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The Silk Road: Historical Geography. Developed by Joe Naumann, UMSL. The Silk Road.

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the silk road historical geography

The Silk Road:Historical Geography

Developed by Joe Naumann, UMSL

the silk road
The Silk Road
  • The Silk Road, or Silk Route, is an interconnected series of trade routes through Southern Asia mainly connecting Chang'an (today's Xi'an) in China, with Asia Minor and the Mediterranean. It extends over 8,000 km (5,000 miles) on land and sea.
  • Trade on the Silk Route was a significant factor in the development of the great civilizations of China, Mesopotamia, Persia, India and Rome, and helped to lay the foundations for the modern world.
major stops on the road
Major Stops on the Road

Taklamakan

Desert

cities and sights

Cities and Sights

Along the Silk Road

chang an xian today
Chang’an (Xian today)
  • The site of the Han capital was located 5 km northwest of modern Xi'an. As the capital of the Western Han Dynasty, it was the political, economic and cultural center of China, the eastern terminus of the Silk Road, and a cosmopolitan metropolis comparable with the greatest cities of the contemporaneous Roman Empire.
tianshui
Tianshui
  • Tianshuiis the second largest city in Gansu province in northwest China, with approximately 320,300 people. A nearby tourist attraction is the Maijishan Grottoes filled with thousands of ancient Buddhist sculptures. The Qin state, later to become the founding dynasty of the Chinese empire, grew out from this area, and the Qin name itself is believed to have originated, in part, from there. Qin tombs have been excavated from Fangmatan near Tianshui, including one 2200 year old map of Guixian county. It is a diocese of the Roman Catholic church, currently vacant.
lanzhou
Lanzhou
  • Early settlement in this region could be dated to the Han Dynasty and has a history of over 2,000 years. The city used to be called the Golden City, when it was a major stop on the ancient Silk Road. To protect the city, the Great Wall of China was extended as far as Yumen.
dunhuang
Dunhuang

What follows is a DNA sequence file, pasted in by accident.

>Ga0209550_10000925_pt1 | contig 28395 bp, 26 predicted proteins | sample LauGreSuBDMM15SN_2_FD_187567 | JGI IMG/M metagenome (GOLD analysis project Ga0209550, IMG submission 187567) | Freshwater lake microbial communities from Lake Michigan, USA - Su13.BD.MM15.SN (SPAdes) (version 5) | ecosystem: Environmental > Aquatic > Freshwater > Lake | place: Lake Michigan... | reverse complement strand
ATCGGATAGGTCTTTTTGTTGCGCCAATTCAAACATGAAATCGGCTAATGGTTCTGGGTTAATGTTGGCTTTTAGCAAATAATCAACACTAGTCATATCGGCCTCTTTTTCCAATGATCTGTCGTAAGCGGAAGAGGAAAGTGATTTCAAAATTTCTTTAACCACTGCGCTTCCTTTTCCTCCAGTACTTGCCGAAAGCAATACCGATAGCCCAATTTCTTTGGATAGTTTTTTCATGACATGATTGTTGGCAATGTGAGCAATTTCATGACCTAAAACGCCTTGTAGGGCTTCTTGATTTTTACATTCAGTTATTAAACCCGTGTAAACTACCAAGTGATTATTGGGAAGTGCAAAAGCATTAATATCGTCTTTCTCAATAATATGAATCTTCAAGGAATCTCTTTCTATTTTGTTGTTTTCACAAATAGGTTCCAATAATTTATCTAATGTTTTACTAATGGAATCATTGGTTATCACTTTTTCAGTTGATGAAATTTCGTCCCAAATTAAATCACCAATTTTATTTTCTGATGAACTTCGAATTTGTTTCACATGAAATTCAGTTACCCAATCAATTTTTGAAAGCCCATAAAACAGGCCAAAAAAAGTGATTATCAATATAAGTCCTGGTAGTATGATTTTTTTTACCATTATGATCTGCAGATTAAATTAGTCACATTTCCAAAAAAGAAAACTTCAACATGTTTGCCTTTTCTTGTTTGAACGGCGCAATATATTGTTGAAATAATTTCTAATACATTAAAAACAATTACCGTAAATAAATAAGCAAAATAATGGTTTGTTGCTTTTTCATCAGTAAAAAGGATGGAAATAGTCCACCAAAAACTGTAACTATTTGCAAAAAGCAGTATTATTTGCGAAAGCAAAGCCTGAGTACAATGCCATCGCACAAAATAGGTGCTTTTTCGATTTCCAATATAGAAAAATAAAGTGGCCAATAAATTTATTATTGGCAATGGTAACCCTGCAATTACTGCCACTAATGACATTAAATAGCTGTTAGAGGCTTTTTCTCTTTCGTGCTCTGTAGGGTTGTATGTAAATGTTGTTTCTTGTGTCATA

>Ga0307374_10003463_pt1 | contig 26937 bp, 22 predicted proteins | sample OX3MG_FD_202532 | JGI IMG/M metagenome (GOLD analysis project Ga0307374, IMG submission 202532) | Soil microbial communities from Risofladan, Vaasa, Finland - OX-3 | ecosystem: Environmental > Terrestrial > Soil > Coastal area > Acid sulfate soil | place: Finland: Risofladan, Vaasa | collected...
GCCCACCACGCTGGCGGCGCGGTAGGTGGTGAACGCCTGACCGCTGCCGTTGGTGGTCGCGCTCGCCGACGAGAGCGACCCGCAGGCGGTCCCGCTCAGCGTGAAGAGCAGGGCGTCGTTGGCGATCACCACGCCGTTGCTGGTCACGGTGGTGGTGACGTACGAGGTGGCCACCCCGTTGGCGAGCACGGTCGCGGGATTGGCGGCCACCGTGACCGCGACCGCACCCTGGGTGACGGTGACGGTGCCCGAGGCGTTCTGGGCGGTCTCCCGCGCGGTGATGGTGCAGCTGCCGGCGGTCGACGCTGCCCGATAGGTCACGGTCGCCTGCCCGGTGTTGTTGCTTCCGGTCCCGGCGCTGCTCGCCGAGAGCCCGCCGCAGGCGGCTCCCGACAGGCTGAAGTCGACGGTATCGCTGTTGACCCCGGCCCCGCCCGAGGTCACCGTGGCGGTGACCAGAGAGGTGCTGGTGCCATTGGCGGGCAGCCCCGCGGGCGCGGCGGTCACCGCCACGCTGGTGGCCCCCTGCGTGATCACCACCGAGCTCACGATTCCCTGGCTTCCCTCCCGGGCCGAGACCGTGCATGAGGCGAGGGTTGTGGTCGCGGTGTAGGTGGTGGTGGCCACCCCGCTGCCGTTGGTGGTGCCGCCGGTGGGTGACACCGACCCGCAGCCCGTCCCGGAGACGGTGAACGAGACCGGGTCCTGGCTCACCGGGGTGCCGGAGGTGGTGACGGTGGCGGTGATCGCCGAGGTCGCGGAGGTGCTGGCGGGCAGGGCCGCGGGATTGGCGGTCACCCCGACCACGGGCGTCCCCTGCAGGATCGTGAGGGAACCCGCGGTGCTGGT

• The city is located near the historic junction of the northern and southern Silk Roads, and was therefore a town of military importance.
  • For centuries Buddhist monks at Dunhuang collected scriptures from the west, and many pilgrims passed through the area, painting murals inside the Mogao Caves or "Caves of a Thousand Buddhas."
turfan turpan
Turfan (Turpan)
  • The Oasis of Turfan (with water provided by karez) is some 260ft under sea level. Around Turfan are quite a few historic sites. Turfan has long been the centre of a fertile oasis and an important trade centre. It was historically located along the Silk Road's northern route. The very heat and dryness of the summer, when combined with the area's ancient system of irrigation, allows the countryside around Turfan to produce great quantities of high-quality fruit.
karez
Karez
  • 2000 kilometers of underground channels (Karez) bring bring ice-cold water from the Tianshan mountains to Turfan. They have to be underground as otherwise the water would evaporate on the way. This system is 2000 years old.
khotan
Khotan
  • Khotan is an oasis town in Khotan Prefecture and its capital as well, population 114,000 (2006). An important station on the southern route of the historic Silk Road, it has always depended on two strong rivers the Karakash River and the Yurungkash River to provide the water needed to survive on the southwestern edge of the vast Taklamakan desert.
taklamakan desert satellite view near khotan
Taklamakan Desert – satellite view – near Khotan

Kashgar

Turfan

Taklamakan Desert

Khotan

taklamakan desert
Taklamakan Desert
  • The Taklamakan is a desert of Central Asia, in the Xinjiang Uyghur Autonomous Region of the People's Republic of China. It is known as the largest sand-only desert in the world. Some references fancifully state that Taklamakan means "if you go in, you won't come out"; others state that it means "Desert of Death" or "Place of No Return." It covers an area of 270,000 km² of the Tarim Basin. It is crossed at its northern and at its southern edge by two branches of the Silk Road.
kashgar last stop in china
Kashgar – last stop in China
  • Kashgar is sited west of the Taklamakan desert at the feet of the Tian Shan mountain range. Situated at the junction of routes from the valley of the Oxus, from Khokand and Samarkand, Almati, Aksu, and Khotan, the last two leading from China and India, Kashgar has been noted from very early times as a political and commercial centre. The Kashgar oasis is where both the northern and southern routes from China around the Taklamakan desert converge.
pamir mountains
Pamir Mountains
  • Located in Central Asia, the Pamir Mountains are formed by the junction or "knot" of the Tian Shan, Karakoram, Kunlun, and Hindu Kush ranges. They are among the world’s highest mountains. They are also known by the Chinese name of Congling 葱嶺 or 'Onion Mountains.' Covered in snow throughout the year, the Pamirs have long and bitterly cold winters, and short, cool summers. Annual precipitation is about 5 inches (130 mm), which supports grasslands but few trees.
leaving china

Leaving China

The Silk Road west of China

samarkand
Samarkand
  • Samarkand (Tajik: Самарқанд, Persian: سمرقند‎ , Uzbek: Samarqand, Самарқанд, Russian: Самарканд), population 412,300 in 2005, is the second-largest city in Uzbekistan and the capital of Samarqand Province. The city is most noted for its central position on the Asian Silk Road between China and the west. Despite its status as the second city of Uzbekistan, the majority of the city's inhabitants (90%) are Persian-speaking Tajiks.